Review: Same Family, Different Colors

“The curious thing is that the word ‘colorism’ doesn’t even exist. Not officially. […] So how does one begin to unpack a societal ill that doesn’t have a name?” p. 8

Same Family, Different Colors: Confronting Colorism in America’s Diverse Families by Lori L. Tharps.
Beacon Press, Boston, Massachusetts, 2016.
Nonfiction, 203 pages including sources and index.
Not leveled.

This is the study of something few non-academics want to talk about – colorism.  While everyone can get behind fighting racism, colorism is more insidous, deeply rooted in American racism and refreshed as immigrants arrive with their own cultural ideas of colorism.  Tharps combines information from experts with deeply personal stories from families that are biologically related, but have different physical appearances.

Same Family, Different Colors resized

A short introduction first tells how Tharps became interested in colorism – she’s African-American, her husband is from the south of Spain and identifies with dark-skinned people, but her three children each appear very different.  Tharps then gives some background information on colorism and an overview of the book.

Four chapters focus specifically on different groups.  Tharps explains that she chose to work only with biologically related families because she wanted this book to be focused on colorism specifically and adoption adds other dimensions.  However she also states adoptive families will find much to relate to here – I agree.

She also chose to focus only on American families (to keep the concept narrow) and interview only adults over 18 (so they could have a balanced perspective on their experiences).  She includes a variety of personal stories and expert commentary because her goal was to write a book that would create discussion about colorism among ordinary people.

The four chapters are African-American, Latino, Asian-American, and Mixed Families.  Each chapter is obviously quite different but they follow a similar format.  First Tharps tells us the history of how each group was introduced to colorism and dealt with it in the past.  In chapter one, I found this less interesting because most of the information was familiar, but I wasn’t familiar with colorism in the other groups.

After that comes a section of personal stories about living in families with the same ethnicity but different skin, hair, and/or eyes.  One of the best parts is that Tharps often groups similar stories.  In the African-American chapter, she shares stories of different women who grew up with a light-skinned mother and a dark-skinned father.  In the Latino chapter two men talk about looking very different from their families.  She shows how personal experiences can shape opinions for better or worse and how some family members may choose to join another ethnic group and disavow their heritage.

Many people were asked if they were adopted and insulted for looking different than their families.  It’s certainly true that families who look different are often subject to very personal commentary from strangers!  In particular, the chapter on mixed race families taught me so much.  The final section of each chapter has expert commentary by specialists of each ethnicity.  After most chapters is a sidebar with additional information.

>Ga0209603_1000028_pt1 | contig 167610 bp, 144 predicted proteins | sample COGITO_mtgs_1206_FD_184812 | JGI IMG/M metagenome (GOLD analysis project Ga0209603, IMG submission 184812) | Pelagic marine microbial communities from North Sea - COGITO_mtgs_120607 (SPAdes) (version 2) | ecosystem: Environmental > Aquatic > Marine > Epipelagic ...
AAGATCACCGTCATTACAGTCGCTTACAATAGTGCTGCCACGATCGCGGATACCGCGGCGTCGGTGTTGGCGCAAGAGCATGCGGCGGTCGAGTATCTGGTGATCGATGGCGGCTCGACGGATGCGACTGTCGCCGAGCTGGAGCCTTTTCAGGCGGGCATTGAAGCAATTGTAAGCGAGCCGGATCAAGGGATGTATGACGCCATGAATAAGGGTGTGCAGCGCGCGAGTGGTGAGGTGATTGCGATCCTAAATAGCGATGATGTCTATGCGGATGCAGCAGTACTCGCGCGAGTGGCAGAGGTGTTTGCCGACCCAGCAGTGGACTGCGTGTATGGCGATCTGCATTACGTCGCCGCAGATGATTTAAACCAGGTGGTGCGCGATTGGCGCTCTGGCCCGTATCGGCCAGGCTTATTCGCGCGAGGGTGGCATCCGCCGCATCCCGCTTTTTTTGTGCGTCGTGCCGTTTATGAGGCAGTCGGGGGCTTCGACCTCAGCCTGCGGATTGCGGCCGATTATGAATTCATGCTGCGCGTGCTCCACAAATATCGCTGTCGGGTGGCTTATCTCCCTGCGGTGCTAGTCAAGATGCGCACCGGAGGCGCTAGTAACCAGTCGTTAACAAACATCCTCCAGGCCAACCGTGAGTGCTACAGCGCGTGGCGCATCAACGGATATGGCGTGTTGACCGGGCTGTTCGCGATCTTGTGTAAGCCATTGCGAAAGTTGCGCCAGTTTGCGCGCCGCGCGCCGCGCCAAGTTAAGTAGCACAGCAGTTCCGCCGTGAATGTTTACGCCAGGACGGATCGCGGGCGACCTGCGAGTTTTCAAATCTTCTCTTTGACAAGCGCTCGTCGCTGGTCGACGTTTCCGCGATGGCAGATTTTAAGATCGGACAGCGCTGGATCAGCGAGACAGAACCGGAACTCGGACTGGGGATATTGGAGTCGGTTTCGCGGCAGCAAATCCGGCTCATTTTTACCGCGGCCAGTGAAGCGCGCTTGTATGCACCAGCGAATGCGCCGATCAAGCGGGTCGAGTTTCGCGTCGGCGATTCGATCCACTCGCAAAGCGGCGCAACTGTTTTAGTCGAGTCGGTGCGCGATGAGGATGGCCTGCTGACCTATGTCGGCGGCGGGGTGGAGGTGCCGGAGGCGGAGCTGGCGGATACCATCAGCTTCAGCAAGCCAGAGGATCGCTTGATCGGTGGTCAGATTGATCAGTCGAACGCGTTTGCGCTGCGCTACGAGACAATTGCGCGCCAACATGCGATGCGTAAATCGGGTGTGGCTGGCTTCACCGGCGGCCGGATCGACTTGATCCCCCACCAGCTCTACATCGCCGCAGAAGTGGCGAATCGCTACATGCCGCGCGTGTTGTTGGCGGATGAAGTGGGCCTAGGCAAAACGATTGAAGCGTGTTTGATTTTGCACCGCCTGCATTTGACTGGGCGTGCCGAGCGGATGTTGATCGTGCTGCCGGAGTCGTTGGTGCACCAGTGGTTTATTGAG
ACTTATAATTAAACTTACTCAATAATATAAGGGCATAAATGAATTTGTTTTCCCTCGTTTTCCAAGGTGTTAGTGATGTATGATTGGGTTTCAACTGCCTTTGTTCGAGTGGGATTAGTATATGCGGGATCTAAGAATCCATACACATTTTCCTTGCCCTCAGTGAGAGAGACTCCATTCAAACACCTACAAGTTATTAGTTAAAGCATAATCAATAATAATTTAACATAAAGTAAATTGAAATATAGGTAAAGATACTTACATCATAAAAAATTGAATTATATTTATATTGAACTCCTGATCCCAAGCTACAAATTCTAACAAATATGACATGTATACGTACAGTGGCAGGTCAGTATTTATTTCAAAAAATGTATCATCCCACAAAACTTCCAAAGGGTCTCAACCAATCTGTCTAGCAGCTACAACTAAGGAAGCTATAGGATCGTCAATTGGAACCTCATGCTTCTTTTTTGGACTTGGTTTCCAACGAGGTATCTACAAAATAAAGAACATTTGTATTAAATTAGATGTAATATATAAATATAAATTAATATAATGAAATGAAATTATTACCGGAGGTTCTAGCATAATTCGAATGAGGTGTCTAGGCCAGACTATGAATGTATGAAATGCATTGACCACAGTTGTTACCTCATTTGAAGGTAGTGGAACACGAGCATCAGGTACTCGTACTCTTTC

I was disappointed that this book did not cover Middle Eastern or Native American colorism, but the author was wise to keep a narrow focus.  It was clear even in the Asian-American chapter that she struggled with finding enough interviewees willing to discuss colorism.  She does briefly discuss the Loving case, although Mildred Loving identified as Rappahannock.

I believe that being a Black woman helped Tharps with the first chapter, her Spanish fluency and marriage helped with the second, and mothering biracial children offered her credibility for the final chapter.  The Asian-American chapter relies more heavily on experts than personal stories, but her commentary on the specific terminology needed to engage in those conversations was enlightening.

This is the first book I’ve read that dealt specifically with colorism.  However, there are many books suggested which I’ve added to my TBR.  This quick read did an excellent job of combining history, research, and personal stories.  I would highly recommend it to all Americans and anyone interested in colorism.

Author: colorfulbookreviews

I work in a library by day and parent the rest of the time. I am passionate about good books representing the full spectrum of human diversity for every age group and reading level. This blog is my attempt to help parents, educators, and librarians find the best children's books authored by or featuring characters of color.

4 thoughts on “Review: Same Family, Different Colors”

  1. It sounds like a very interesting book. Colorism is an issue I’ve seen in my extended family. To be beautiful (and “marriageable”!), you must be “fair.” I come across this issue in my legal practice too. Title VII (and similar antidiscrimination laws on the state and local level) prohibits discrimination on the basis of “Color.” However, what constitutes this type of discrimination isn’t defined clearly.

    Liked by 1 person

    1. It definitely gave me so much to think about. Every group has their own language to describe colorism subtly, and there is very little shared vocabulary. So many people don’t even acknowledge that colorism is a problem. We have a long way to go on this topic.

      Like

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